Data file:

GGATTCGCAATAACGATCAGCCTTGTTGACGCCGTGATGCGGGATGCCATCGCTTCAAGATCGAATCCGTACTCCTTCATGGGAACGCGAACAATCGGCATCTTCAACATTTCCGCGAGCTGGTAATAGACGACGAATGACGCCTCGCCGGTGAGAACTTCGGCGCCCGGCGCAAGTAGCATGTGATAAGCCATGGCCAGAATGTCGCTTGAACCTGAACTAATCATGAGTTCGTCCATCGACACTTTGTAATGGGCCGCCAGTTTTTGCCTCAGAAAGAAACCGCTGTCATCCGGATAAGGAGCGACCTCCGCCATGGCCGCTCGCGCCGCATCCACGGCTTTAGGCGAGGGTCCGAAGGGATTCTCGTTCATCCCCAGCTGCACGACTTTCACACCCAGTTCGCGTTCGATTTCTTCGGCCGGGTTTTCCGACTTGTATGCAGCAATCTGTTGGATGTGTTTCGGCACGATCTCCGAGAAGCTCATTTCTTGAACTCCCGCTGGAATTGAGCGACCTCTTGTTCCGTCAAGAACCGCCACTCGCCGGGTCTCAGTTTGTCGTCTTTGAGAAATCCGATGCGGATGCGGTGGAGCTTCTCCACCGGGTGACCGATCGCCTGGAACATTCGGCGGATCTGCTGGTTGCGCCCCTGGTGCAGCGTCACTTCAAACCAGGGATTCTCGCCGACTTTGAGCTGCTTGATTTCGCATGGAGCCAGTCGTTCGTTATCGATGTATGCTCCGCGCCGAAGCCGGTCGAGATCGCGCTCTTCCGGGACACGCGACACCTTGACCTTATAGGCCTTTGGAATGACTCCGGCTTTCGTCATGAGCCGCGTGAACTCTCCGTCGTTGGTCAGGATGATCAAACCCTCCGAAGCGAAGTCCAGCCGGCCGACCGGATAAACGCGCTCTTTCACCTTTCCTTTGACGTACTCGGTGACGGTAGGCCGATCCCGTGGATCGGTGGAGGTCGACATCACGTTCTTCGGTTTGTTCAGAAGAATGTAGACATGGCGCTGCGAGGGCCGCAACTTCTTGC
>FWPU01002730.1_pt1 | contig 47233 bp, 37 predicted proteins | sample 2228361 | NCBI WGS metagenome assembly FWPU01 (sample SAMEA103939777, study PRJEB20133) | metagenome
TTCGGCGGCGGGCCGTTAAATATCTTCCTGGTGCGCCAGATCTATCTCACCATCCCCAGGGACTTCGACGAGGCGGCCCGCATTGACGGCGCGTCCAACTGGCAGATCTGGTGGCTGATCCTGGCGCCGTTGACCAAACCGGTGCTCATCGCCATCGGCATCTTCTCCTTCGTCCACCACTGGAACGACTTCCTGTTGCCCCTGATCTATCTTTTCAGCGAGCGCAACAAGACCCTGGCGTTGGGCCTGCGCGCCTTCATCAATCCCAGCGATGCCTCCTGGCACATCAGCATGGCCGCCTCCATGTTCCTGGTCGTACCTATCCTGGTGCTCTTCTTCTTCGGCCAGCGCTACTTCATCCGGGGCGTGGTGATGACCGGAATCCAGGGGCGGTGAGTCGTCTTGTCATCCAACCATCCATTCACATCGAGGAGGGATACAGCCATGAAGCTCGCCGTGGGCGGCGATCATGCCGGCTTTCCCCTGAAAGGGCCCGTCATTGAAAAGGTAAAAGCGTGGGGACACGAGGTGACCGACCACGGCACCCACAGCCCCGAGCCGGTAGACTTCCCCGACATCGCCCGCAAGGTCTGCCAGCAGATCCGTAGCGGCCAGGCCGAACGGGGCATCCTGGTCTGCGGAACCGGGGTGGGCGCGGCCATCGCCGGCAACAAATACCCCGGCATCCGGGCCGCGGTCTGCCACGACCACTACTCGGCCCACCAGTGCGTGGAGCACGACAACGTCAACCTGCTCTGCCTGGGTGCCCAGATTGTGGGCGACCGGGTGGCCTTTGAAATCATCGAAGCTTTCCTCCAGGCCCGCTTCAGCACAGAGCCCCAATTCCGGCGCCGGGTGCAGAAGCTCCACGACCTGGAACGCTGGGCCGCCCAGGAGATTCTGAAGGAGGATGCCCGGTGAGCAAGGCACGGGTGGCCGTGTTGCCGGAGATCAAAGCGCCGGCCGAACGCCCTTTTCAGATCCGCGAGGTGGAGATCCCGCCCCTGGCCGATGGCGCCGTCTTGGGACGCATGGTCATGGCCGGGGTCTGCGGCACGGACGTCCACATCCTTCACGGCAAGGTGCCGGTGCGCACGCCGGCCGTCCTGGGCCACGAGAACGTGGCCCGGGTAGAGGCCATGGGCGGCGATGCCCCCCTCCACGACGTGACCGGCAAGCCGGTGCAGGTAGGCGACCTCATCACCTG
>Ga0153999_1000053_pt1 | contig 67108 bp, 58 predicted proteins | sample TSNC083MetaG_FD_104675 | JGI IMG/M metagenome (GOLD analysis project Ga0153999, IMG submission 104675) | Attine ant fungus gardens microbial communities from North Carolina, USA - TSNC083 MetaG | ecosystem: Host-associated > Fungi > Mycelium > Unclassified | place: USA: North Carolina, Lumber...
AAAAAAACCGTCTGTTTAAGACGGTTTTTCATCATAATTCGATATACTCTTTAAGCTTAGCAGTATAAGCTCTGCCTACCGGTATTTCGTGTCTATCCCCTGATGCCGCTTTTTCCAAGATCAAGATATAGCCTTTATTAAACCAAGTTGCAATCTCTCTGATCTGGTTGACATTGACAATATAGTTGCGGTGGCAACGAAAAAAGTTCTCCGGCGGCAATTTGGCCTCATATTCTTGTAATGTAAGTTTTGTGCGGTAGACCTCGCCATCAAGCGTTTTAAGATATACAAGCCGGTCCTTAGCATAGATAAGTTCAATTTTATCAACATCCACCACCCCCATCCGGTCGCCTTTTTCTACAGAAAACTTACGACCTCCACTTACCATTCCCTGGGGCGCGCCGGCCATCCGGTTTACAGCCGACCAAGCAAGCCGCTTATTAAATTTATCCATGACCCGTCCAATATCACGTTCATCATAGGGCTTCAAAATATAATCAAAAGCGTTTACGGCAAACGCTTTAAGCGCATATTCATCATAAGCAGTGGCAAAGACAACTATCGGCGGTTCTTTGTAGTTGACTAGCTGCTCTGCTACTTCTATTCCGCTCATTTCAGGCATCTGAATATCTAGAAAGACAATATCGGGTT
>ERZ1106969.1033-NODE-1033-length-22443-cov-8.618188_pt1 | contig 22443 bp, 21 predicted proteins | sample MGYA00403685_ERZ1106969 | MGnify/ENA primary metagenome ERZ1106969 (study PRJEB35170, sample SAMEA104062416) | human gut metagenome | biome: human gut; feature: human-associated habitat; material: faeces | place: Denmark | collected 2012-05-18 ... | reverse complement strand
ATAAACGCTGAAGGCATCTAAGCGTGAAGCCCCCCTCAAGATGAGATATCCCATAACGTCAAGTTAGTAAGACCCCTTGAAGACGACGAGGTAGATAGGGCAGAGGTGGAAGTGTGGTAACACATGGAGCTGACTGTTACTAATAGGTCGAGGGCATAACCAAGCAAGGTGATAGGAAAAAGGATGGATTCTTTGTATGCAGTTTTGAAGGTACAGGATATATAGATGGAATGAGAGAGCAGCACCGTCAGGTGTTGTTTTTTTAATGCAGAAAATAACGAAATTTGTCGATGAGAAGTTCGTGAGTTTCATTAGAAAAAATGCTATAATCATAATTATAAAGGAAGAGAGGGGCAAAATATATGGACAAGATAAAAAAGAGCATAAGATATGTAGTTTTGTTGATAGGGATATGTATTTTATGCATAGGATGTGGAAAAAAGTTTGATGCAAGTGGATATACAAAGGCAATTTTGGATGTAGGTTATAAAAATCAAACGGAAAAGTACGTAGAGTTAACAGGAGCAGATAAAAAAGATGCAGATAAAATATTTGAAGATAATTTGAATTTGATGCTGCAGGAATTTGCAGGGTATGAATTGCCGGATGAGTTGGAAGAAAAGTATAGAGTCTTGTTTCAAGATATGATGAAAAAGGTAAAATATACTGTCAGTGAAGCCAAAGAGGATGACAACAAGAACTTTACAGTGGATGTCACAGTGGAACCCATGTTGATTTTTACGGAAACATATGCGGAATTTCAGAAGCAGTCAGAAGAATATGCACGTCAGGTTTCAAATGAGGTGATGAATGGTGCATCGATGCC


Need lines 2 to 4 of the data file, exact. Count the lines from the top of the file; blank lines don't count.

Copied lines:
>FWPU01002730.1_pt1 | contig 47233 bp, 37 predicted proteins | sample 2228361 | NCBI WGS metagenome assembly FWPU01 (sample SAMEA103939777, study PRJEB20133) | metagenome
TTCGGCGGCGGGCCGTTAAATATCTTCCTGGTGCGCCAGATCTATCTCACCATCCCCAGGGACTTCGACGAGGCGGCCCGCATTGACGGCGCGTCCAACTGGCAGATCTGGTGGCTGATCCTGGCGCCGTTGACCAAACCGGTGCTCATCGCCATCGGCATCTTCTCCTTCGTCCACCACTGGAACGACTTCCTGTTGCCCCTGATCTATCTTTTCAGCGAGCGCAACAAGACCCTGGCGTTGGGCCTGCGCGCCTTCATCAATCCCAGCGATGCCTCCTGGCACATCAGCATGGCCGCCTCCATGTTCCTGGTCGTACCTATCCTGGTGCTCTTCTTCTTCGGCCAGCGCTACTTCATCCGGGGCGTGGTGATGACCGGAATCCAGGGGCGGTGAGTCGTCTTGTCATCCAACCATCCATTCACATCGAGGAGGGATACAGCCATGAAGCTCGCCGTGGGCGGCGATCATGCCGGCTTTCCCCTGAAAGGGCCCGTCATTGAAAAGGTAAAAGCGTGGGGACACGAGGTGACCGACCACGGCACCCACAGCCCCGAGCCGGTAGACTTCCCCGACATCGCCCGCAAGGTCTGCCAGCAGATCCGTAGCGGCCAGGCCGAACGGGGCATCCTGGTCTGCGGAACCGGGGTGGGCGCGGCCATCGCCGGCAACAAATACCCCGGCATCCGGGCCGCGGTCTGCCACGACCACTACTCGGCCCACCAGTGCGTGGAGCACGACAACGTCAACCTGCTCTGCCTGGGTGCCCAGATTGTGGGCGACCGGGTGGCCTTTGAAATCATCGAAGCTTTCCTCCAGGCCCGCTTCAGCACAGAGCCCCAATTCCGGCGCCGGGTGCAGAAGCTCCACGACCTGGAACGCTGGGCCGCCCAGGAGATTCTGAAGGAGGATGCCCGGTGAGCAAGGCACGGGTGGCCGTGTTGCCGGAGATCAAAGCGCCGGCCGAACGCCCTTTTCAGATCCGCGAGGTGGAGATCCCGCCCCTGGCCGATGGCGCCGTCTTGGGACGCATGGTCATGGCCGGGGTCTGCGGCACGGACGTCCACATCCTTCACGGCAAGGTGCCGGTGCGCACGCCGGCCGTCCTGGGCCACGAGAACGTGGCCCGGGTAGAGGCCATGGGCGGCGATGCCCCCCTCCACGACGTGACCGGCAAGCCGGTGCAGGTAGGCGACCTCATCACCTG
>Ga0153999_1000053_pt1 | contig 67108 bp, 58 predicted proteins | sample TSNC083MetaG_FD_104675 | JGI IMG/M metagenome (GOLD analysis project Ga0153999, IMG submission 104675) | Attine ant fungus gardens microbial communities from North Carolina, USA - TSNC083 MetaG | ecosystem: Host-associated > Fungi > Mycelium > Unclassified | place: USA: North Carolina, Lumber...